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Julie Hagerty\'s unique personality and talent likely would have been better served had she worked under the Hollywood studio system. As it is, her place in cinema history is secure with her role of stewardess Elaine Dickinson in the comedy classic Airplane! (1980). Hagerty should have evolved into a latter-day Jean Arthur, or become a highly valued supporting player a la Zasu Pitts. That she continues to toil in the industry despite lacking a hit or leading role almost three decades from making her motion picture debut is testimony to her singularness as a performer.
Julie was born in Cincinatti, Ohio on June 15, 1955. Her father Jerry was a musician, and her mother Harriet Yuellig was a singer and model. Julie followed her mother in her latter career, signing with Ford Models agency at the age of 15. The teenager spent her summer vacations modeling in New York City, where she moved in 1972 after graduating from high school. Her older brother was part of a New York theatrical troupe, \"The Production Company\", and she studied acting with William Hickey. In 1979, she made her off-Broadway theatrical debut in The Production Company\'s show Mutual Benefit Life; subsequently, she appeared on Broadway in John Guare\'s comedy \"The House of Blue Leaves\" in 1986-87, for which she won a 1986 Theatre World Award.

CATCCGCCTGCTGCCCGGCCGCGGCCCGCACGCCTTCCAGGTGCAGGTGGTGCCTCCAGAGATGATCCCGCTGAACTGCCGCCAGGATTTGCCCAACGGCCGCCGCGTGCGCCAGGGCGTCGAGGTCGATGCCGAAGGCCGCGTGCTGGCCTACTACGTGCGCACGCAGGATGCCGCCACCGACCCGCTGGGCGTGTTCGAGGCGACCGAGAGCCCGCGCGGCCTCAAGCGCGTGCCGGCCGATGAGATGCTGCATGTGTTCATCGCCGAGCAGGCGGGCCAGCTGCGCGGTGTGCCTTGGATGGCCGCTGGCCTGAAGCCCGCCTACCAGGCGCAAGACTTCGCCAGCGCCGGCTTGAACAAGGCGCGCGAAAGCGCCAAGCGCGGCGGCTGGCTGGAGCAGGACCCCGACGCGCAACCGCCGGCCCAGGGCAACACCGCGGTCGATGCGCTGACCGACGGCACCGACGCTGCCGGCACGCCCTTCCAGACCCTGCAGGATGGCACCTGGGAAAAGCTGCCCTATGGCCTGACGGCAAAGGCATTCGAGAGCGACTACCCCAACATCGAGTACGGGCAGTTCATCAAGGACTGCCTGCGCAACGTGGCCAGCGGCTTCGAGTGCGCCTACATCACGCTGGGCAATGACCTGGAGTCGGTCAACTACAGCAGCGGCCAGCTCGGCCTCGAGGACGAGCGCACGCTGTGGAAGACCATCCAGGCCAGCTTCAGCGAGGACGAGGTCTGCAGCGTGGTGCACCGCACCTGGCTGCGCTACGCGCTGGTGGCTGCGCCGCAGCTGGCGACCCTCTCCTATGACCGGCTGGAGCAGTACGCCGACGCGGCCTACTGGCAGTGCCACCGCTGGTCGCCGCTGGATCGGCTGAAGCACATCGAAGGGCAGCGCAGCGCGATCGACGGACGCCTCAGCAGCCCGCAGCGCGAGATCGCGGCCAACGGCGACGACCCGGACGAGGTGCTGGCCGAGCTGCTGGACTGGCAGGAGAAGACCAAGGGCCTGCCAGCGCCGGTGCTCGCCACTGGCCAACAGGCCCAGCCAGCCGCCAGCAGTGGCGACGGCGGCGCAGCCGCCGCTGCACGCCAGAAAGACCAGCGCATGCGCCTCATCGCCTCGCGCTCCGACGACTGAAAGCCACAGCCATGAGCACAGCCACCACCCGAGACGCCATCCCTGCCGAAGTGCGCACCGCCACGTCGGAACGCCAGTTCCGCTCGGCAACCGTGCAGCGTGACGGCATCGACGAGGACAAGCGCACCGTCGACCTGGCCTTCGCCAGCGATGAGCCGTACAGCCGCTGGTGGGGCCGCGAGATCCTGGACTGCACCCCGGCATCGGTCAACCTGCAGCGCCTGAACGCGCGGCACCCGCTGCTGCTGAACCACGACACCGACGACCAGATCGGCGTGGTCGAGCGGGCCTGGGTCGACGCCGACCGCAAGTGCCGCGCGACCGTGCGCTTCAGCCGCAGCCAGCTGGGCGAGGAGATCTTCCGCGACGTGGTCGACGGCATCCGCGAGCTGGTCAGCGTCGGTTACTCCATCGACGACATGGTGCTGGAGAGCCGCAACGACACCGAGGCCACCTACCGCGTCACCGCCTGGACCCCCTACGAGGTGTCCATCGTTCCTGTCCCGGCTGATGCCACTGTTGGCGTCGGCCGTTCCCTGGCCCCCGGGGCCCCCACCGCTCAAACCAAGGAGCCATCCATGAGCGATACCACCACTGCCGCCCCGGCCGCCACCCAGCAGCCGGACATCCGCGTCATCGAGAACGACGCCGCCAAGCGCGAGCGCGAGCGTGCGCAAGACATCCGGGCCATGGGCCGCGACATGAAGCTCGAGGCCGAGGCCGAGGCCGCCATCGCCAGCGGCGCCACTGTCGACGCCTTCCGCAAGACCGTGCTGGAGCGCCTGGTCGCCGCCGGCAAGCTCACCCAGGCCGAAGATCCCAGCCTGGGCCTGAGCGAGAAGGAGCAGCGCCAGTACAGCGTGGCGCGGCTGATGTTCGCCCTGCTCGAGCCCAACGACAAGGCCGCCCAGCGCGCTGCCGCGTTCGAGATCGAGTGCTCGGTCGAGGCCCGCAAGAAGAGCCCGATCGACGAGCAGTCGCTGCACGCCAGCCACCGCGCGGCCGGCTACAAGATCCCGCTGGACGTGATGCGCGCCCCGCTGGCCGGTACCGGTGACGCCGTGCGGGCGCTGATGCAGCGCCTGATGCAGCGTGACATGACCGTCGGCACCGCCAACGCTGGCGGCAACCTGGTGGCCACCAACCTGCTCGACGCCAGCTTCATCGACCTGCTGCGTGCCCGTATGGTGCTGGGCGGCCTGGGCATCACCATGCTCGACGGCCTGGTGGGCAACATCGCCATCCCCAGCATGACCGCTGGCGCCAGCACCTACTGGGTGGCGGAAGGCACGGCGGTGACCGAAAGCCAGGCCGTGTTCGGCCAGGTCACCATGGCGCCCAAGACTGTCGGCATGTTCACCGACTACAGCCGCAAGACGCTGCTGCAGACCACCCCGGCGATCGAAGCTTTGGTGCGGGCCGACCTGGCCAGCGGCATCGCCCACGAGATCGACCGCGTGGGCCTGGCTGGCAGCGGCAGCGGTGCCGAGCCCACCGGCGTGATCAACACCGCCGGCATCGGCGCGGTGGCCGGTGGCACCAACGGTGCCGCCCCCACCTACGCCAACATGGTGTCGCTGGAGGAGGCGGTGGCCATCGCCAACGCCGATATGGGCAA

Airplane! (1980), ranked #10 on the American Film Institute\'s list of the Top 100 Comedies, rates as her official film debut, though she had a part in erstwhile lover Bob Fosse\'s All That Jazz (1979) that, unfortunately, wound up on the proverbial killing floor of the cutting room (which was actually featured in Fosse\'s impressionistic argosy influenced by Federico Fellini\'s 8½ (1963). After her smashing debut, Hagerty appeared in the inevitable sequel, and starred in major theatrical films, including Woody Allen\'s A Midsummer Night\'s Sex Comedy (1982), \'Albert Brooks (I)\'\' Lost in America (1985), and Robert Altman\'s Beyond Therapy (1987). After the failure of the Altman film, her career cooled off; Hagerty began appearing mostly in supporting roles in feature films and in made-for-TV movies.